The Margate City Board of Education maintains its office on the third floor of the William H. Ross Elementary School.

By NANETTE LoBIONDO GALLOWAY

MARGATE – Interim Superintendent Thomas A. Baruffi will be sticking around for another year. The Margate City Board of Education Wednesday, Feb. 5 extended his contract through the 2020-2021 school year.

The NJ Department of Education last summer changed its policy, which limited interim superintendents to serving just two years.

“For me, it will be just one more year,” Baruffi said about his third year supervising the Margate schools.

School board President Cathy Horn said the board is still seeking to hire a new superintendent, just not this year.

“We have so much to do this year, including doing our QSAC (Quality Single Accountability Continuum) monitoring report, which is labor intensive, and renewing our teacher contracts. It would be a little scary to bring in a brand new superintendent knowing we have so much going on this year,” she said.

Baruffi previously said it is likely the district will hire its new superintendent in-house.

Horn said the board recently held an executive session to discuss the makeup of the administrative team, discussing each administrator’s strengths and weaknesses and forming an organizational chart for long-term planning.

“We want to make sure when Tom is done, that our district is at the top of its game before passing the responsibilities off to a new superintendent,” Horn said.

The board’s top priority is maintaining its educational programming, she said.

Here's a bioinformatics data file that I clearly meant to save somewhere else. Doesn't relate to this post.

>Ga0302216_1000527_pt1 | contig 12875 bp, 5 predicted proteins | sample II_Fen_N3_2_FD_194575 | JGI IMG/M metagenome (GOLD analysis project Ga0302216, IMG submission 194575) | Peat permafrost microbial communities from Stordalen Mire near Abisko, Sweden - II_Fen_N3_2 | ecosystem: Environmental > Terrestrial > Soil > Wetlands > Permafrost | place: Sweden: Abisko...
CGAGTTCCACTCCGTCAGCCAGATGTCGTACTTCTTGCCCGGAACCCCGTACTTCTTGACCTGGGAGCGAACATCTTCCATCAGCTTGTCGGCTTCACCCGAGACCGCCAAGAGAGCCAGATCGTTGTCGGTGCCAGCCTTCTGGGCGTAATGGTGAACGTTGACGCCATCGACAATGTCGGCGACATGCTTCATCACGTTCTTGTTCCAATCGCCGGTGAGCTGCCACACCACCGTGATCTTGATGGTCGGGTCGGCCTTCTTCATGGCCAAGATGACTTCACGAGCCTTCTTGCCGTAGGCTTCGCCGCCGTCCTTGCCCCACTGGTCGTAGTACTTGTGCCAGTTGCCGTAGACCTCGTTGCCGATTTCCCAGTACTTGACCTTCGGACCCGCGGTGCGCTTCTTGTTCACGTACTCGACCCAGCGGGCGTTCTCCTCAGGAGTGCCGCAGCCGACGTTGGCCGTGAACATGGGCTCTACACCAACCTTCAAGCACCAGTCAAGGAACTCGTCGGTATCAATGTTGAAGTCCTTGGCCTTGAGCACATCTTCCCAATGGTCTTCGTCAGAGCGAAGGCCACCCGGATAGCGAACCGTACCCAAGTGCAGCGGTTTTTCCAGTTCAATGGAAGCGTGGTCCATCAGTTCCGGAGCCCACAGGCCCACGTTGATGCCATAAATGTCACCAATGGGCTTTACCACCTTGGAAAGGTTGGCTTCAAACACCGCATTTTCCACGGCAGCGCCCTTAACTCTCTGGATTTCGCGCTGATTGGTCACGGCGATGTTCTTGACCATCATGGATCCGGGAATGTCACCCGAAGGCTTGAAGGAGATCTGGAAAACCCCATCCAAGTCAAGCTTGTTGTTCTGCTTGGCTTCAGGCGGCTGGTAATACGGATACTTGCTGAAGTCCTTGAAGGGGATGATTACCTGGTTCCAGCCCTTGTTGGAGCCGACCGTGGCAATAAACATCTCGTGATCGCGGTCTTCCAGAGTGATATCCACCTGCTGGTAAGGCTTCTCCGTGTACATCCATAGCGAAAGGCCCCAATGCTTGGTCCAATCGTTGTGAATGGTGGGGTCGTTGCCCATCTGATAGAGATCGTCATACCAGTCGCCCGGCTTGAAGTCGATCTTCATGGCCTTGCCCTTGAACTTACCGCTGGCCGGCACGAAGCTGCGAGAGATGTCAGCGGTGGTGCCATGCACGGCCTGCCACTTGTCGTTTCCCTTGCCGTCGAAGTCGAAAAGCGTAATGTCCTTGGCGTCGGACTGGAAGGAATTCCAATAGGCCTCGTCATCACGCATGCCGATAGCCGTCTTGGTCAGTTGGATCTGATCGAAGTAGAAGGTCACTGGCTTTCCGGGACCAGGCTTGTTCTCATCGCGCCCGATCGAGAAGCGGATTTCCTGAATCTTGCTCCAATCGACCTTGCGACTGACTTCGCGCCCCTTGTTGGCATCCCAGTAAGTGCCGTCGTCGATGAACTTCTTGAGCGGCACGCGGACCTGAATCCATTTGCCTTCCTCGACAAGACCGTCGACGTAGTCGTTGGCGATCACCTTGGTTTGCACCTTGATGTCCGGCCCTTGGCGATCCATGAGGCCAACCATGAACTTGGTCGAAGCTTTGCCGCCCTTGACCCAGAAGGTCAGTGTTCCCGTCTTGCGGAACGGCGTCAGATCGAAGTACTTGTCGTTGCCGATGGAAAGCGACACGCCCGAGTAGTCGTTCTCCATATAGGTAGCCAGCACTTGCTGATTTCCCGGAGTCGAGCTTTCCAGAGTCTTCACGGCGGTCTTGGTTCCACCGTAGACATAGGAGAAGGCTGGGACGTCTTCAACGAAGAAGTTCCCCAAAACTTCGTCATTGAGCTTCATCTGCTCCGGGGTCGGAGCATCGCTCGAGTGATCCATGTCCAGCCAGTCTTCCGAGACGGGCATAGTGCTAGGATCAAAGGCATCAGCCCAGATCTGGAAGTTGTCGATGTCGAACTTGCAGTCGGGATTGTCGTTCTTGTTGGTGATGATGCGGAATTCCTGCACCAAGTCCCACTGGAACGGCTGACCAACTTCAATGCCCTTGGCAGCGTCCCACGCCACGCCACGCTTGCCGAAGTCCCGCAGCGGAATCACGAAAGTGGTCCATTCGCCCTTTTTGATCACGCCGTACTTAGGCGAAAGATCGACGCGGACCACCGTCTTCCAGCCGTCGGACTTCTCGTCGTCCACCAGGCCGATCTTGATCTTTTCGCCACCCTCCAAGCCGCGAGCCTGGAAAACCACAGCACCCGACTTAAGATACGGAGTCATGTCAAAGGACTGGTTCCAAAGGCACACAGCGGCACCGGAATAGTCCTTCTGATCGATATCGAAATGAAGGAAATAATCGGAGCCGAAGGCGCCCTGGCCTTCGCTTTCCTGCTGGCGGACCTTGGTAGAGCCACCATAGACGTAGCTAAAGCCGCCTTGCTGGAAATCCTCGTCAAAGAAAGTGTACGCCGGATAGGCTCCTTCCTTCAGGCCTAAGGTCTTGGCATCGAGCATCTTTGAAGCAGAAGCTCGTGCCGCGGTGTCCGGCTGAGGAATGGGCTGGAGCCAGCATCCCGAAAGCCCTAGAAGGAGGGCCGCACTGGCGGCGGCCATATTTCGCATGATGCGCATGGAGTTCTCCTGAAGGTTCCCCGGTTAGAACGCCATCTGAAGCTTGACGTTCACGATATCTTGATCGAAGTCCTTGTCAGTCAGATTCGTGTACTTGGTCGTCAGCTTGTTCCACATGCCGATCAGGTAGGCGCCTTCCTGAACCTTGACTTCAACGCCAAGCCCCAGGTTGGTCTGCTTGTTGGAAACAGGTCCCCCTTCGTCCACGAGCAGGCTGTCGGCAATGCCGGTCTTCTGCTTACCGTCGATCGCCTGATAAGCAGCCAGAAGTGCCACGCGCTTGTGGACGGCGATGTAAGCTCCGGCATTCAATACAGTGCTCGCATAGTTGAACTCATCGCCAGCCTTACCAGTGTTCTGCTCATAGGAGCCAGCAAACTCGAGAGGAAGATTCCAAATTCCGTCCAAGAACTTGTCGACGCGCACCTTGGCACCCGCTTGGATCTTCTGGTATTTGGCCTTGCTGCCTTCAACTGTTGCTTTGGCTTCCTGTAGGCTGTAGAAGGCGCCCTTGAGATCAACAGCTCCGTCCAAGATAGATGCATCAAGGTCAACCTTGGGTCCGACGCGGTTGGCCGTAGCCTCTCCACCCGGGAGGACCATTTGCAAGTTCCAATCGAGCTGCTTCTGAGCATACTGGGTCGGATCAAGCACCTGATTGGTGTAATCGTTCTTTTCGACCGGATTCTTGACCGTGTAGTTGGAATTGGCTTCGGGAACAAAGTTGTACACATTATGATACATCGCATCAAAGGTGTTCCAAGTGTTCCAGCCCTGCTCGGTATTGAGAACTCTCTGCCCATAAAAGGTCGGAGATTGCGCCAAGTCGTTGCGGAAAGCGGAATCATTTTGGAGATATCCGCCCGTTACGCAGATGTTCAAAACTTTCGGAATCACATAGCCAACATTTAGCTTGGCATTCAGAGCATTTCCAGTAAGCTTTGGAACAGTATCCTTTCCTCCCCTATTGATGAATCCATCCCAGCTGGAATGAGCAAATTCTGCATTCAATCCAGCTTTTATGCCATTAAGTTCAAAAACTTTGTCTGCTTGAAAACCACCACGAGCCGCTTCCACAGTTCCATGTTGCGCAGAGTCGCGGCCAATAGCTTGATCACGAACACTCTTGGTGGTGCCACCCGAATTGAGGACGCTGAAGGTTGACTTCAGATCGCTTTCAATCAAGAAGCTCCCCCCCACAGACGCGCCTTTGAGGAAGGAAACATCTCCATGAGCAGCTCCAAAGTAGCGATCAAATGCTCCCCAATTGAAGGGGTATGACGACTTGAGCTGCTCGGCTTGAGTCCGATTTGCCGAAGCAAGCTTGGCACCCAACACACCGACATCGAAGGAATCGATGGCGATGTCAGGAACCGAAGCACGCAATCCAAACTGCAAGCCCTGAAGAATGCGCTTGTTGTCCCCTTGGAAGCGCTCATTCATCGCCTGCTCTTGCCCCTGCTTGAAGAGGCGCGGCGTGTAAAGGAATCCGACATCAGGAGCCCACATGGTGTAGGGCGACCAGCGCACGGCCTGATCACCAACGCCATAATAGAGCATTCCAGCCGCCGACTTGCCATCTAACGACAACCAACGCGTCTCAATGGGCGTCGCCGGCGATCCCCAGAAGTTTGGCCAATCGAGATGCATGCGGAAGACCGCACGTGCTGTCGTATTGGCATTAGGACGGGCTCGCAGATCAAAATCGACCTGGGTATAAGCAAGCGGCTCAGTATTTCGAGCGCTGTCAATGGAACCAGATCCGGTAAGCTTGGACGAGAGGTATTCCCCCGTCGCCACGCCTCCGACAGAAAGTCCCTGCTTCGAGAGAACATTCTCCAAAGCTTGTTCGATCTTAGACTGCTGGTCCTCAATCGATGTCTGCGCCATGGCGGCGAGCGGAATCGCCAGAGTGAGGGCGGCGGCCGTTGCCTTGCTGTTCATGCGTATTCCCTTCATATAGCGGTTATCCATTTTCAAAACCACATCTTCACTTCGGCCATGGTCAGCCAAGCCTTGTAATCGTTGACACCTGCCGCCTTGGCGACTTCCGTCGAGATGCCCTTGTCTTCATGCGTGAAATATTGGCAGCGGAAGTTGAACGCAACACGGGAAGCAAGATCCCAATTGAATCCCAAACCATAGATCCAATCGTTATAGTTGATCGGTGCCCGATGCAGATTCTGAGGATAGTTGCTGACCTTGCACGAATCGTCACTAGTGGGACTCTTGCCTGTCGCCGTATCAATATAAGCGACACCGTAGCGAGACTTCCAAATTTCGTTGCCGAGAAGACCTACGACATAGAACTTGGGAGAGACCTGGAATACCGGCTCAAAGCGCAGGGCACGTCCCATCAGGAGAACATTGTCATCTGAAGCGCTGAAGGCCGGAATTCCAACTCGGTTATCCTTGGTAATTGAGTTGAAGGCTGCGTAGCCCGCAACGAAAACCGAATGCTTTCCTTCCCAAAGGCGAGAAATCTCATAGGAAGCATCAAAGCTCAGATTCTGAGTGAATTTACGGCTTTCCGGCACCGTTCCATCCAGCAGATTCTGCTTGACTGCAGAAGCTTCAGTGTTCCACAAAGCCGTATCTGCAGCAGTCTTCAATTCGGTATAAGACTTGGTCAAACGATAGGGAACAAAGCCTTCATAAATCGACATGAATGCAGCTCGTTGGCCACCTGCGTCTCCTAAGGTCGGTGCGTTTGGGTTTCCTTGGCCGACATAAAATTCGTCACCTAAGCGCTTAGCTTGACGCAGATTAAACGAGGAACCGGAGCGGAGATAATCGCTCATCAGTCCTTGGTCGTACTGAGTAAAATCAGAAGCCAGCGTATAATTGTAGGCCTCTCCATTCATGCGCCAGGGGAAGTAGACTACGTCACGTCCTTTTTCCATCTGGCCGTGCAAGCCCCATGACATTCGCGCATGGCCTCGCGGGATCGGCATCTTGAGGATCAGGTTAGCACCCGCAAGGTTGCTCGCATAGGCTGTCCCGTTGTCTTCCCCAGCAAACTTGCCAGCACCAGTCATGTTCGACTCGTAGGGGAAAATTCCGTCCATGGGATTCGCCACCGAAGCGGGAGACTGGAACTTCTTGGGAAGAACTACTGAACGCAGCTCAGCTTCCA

Also on the table is consolidation, not only within the district, but also as a result of pressure from state officials to consolidate districts to save taxpayer dollars.

Although the district is not interested in joining the Ventnor City schools, if drops in enrollment continue, the district could find itself consolidating to one building.

The school district currently has 362 students, down from 562 students 10 years ago.

Baruffi said if the trend continues and enrollment drops to fewer than 300 students, it could spur consolidation to one school.

At $30,327 per student, Margate has one of the highest costs per pupil in the state, which has drawn the ire of senior citizens who want to see costs reduced through consolidation.

To reduce costs, last year, the board accepted a limited number of tuition students. The district currently has five tuition students in the elementary grades.

Baruffi’s contract will become effective after it is reviewed and approved by the Atlantic County Executive Superintendent of Schools.

 

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